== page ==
Good news! Cigarette smoking among US adults has dropped steadily over the last 50 years. And yet—you are likely to know someone who still smokes. About one in five people between ages 45 and 64 still use some form of tobacco. That’s the same as a decade ago and higher than the national average of 14%. Even worse, many people who smoke don’t acknowledge the toll it is taking on their bodies. Despite the evidence, research shows that adults age 65 and older are less likely to label cigarettes as very or extremely harmful than adults ages 18 to 24.

Fact: Tobacco is the number-one cause of preventable illness and death in the US, and it ends up killing half of its users.

Equal Opportunity Organ Destroyer

While the lungs are the most significantly affected, no organ or system in the body can escape the destruction that smoking causes, including…

Heart: Smoking causes blood vessels to narrow and thicken, increasing blood pressure, quickening your heart rate and predisposing you to blood clots that can cause a heart attack, a blood clot to the lung (called a pulmonary embolism) or a stroke. Smokers face two to four times the heart disease risk of nonsmokers. Not even casual smokers are safe—smoking just one cigarette a day elevates heart disease and stroke risk to nearly half that of pack-a-day smokers.

Brain: Smoking impairs day-to-day cognitive functioning, including memory, focus and the ability to process information. Dementia, including Alzheimer’s disease, strikes smokers at a higher-than-average rate. Much of this increased risk is linked with smoking’s detrimental effects on the heart—when blood flow is compromised, all the organs in the body are starved for oxygen, including the brain—but chemicals in tobacco smoke also accelerate the brain’s natural aging process.

Bones and joints: System-wide inflammation triggered by smoking hastens bone loss, predisposing smokers to low bone density and osteoporosis, including hip fractures. It also raises the risk for rheumatoid arthritis, which tends to strike smokers earlier and with greater severity.

Vision and hearing: Smokers lose their hearing faster and earlier than nonsmokers…and they are more prone to cataracts, dry eye syndrome, glaucoma and macular degeneration, the number-one cause of blindness in adults over 65.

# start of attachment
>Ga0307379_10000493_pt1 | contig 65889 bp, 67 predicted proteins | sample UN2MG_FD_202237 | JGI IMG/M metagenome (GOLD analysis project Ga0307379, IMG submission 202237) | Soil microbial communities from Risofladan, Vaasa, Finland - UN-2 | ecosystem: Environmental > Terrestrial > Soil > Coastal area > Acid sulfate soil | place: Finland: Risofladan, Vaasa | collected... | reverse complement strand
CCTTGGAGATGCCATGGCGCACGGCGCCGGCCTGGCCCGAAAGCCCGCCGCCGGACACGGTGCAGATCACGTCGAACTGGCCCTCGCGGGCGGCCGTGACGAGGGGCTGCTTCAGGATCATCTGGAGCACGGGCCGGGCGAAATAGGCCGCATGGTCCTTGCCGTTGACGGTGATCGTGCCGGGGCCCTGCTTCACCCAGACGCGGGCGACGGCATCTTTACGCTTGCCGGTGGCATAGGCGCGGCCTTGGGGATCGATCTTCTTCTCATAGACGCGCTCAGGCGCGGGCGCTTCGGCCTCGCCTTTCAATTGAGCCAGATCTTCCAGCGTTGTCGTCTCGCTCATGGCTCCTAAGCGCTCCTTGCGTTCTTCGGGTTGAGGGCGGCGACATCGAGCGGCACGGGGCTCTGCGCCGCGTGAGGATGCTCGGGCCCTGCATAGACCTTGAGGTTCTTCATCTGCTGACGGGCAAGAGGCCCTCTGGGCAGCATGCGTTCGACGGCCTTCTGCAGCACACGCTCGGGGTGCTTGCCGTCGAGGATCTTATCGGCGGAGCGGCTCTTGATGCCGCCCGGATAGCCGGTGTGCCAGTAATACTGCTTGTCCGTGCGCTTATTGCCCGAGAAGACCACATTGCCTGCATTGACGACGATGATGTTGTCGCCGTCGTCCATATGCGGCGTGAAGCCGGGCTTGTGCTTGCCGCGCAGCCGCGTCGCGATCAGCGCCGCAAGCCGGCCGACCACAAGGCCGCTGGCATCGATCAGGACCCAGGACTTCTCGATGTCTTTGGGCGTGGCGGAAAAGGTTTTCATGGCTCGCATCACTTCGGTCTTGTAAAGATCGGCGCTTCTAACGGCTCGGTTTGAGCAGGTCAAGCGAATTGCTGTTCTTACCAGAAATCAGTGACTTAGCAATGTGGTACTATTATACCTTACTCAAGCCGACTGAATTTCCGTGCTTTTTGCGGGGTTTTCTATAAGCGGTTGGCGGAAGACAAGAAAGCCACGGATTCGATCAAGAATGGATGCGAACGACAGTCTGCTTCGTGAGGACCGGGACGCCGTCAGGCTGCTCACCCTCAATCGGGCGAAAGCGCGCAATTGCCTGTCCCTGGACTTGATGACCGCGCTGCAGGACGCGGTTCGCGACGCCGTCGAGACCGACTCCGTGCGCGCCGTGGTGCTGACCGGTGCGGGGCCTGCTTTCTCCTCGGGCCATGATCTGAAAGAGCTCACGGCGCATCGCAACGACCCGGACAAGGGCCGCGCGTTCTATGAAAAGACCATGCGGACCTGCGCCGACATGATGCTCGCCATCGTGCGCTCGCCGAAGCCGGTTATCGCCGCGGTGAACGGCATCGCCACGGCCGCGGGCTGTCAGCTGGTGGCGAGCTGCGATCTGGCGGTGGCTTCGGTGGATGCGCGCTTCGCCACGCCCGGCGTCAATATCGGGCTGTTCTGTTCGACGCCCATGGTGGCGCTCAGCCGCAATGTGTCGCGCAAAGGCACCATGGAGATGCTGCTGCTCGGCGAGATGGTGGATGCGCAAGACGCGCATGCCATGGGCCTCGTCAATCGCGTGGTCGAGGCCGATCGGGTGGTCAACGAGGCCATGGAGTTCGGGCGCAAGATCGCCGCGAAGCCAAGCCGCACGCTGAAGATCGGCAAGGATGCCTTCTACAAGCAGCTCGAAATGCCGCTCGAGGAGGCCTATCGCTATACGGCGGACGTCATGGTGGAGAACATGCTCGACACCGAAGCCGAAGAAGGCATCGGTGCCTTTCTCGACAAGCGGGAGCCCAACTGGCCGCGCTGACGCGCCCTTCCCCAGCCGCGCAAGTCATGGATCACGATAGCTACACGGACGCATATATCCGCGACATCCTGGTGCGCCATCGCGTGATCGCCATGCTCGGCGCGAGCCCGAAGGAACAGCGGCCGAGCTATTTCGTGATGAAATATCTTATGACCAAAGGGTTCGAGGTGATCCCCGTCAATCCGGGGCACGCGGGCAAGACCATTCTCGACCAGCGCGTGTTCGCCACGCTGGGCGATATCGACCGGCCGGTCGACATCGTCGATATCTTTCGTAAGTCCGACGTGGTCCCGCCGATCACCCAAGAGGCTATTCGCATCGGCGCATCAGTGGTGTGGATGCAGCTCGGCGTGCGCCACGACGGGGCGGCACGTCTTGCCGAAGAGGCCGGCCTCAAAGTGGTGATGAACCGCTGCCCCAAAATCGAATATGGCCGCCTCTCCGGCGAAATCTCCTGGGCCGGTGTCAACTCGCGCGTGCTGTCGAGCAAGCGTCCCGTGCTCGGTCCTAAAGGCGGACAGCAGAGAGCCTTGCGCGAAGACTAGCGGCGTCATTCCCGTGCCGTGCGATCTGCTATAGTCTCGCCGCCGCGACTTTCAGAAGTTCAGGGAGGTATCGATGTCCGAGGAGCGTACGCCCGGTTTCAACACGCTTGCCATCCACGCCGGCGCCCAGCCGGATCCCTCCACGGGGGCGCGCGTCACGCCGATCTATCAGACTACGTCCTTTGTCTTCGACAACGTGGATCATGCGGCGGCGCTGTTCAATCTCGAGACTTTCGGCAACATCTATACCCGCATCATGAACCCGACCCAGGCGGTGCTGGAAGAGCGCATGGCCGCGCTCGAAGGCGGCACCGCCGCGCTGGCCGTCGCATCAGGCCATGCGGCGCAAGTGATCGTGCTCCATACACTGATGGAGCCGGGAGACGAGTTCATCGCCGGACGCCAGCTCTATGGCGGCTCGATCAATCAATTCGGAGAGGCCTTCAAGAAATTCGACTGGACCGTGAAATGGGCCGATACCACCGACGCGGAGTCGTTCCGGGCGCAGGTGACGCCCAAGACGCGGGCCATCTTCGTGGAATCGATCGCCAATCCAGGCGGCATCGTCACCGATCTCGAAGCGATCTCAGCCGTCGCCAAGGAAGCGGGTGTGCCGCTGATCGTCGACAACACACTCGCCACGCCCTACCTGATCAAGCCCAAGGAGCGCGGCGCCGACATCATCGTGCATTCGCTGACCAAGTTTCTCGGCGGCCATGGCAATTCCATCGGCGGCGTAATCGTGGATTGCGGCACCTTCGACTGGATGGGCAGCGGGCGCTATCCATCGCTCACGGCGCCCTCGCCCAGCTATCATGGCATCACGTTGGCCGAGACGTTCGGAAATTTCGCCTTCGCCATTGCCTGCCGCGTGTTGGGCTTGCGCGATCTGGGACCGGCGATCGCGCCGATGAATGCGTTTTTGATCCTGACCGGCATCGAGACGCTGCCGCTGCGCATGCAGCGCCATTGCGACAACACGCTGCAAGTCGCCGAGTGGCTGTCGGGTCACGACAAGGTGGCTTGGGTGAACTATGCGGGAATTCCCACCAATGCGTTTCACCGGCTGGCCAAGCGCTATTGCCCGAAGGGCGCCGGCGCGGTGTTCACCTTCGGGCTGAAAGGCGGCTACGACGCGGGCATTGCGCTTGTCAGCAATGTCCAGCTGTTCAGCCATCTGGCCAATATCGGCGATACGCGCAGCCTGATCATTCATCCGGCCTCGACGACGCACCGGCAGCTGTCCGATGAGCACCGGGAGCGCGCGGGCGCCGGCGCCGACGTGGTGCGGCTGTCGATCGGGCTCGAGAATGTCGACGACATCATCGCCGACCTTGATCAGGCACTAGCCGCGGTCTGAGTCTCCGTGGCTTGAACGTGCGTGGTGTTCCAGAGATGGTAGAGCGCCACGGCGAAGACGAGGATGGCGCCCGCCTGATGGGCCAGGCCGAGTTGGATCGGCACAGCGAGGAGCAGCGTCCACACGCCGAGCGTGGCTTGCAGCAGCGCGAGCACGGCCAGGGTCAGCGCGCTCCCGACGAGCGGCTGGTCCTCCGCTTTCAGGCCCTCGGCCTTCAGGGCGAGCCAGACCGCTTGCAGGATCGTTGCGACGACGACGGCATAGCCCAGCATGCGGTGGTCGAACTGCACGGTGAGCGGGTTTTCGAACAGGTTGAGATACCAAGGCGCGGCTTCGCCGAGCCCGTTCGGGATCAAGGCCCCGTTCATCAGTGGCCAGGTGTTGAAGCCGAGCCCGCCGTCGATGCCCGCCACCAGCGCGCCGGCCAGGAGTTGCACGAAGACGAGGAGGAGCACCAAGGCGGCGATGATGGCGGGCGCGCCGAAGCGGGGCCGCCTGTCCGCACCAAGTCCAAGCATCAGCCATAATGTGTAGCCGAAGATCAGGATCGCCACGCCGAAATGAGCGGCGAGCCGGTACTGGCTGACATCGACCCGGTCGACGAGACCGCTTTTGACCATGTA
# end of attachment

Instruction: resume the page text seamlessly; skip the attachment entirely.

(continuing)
Gums and mouth: Bad breath and stained teeth are the least of smokers’ oral health troubles. They develop more bacterial plaque on their teeth, a root cause of gum infections, often leading to gum disease, jaw deterioration and tooth loss. Smoking also boosts the risk for complications after oral surgery and raises risk for oral cancer, including cancer of the throat and lips.

And more: The fallout from smoking also includes, among other things, type 2 diabetes (along with an increased risk for complications such as limb loss)…erectile dysfunction…a compromised immune system…and slower wound healing.

And Then There’s the Lungs

Interestingly, when it comes to ­smoking-induced lung damage, nicotine is not the culprit—the highly addictive chemical primarily just gets people hooked. It’s a one-two punch of airway inflammation (caused by inhaling a cocktail of thousands of chemicals, of which nearly 100 are cancer-causing) and tar, a sticky black goo created by the combustion of those chemicals that occurs when a person lights up. When inhaled, tar coats the interior of the lungs with a poisonous film similar to the tar used to pave roads.

Smoke slowly obliterates the hundreds of millions of tiny air sacs in your lungs that help you breathe. It also toughens lung tissue, impeding its ability to expand. And it doesn’t matter if you’re smoking cigarettes, cigars, e-cigarettes or marijuana…when you inhale something that doesn’t belong in your lungs, your body is not happy.

Toxins in smoke damage cellular DNA, paving the way for tumors—so much so that smokers have a 20-fold increased risk for lung cancer versus nonsmokers. (Smokers also have higher rates of cancer of the nasal cavity, mouth, throat, voice box, breast, kidney, bladder, liver, pancreas, colon/rectum and more.)

Smokers’ lungs suffer in several other potentially life-threatening ways…

Chronic obstructive pulmonary disease (COPD): A leading cause of death in the US, COPD is an umbrella term for two lung diseases—emphysema and chronic bronchitis—that often hit people who have smoked for decades.

With emphysema, lung damage reduces the amount of oxygen entering the blood, causing coughing and breathlessness that can render even bathing and dressing difficult. It usually affects people in their 50s, 60s and 70s, many of whom end up needing supplemental oxygen.

With chronic bronchitis, lung damage causes excess mucus production, triggering shortness of breath, frequent coughing and, eventually, scar tissue buildup and pneumonia. This tends to hit smokers a bit earlier than emphysema…usually in their 40s, 50s and 60s.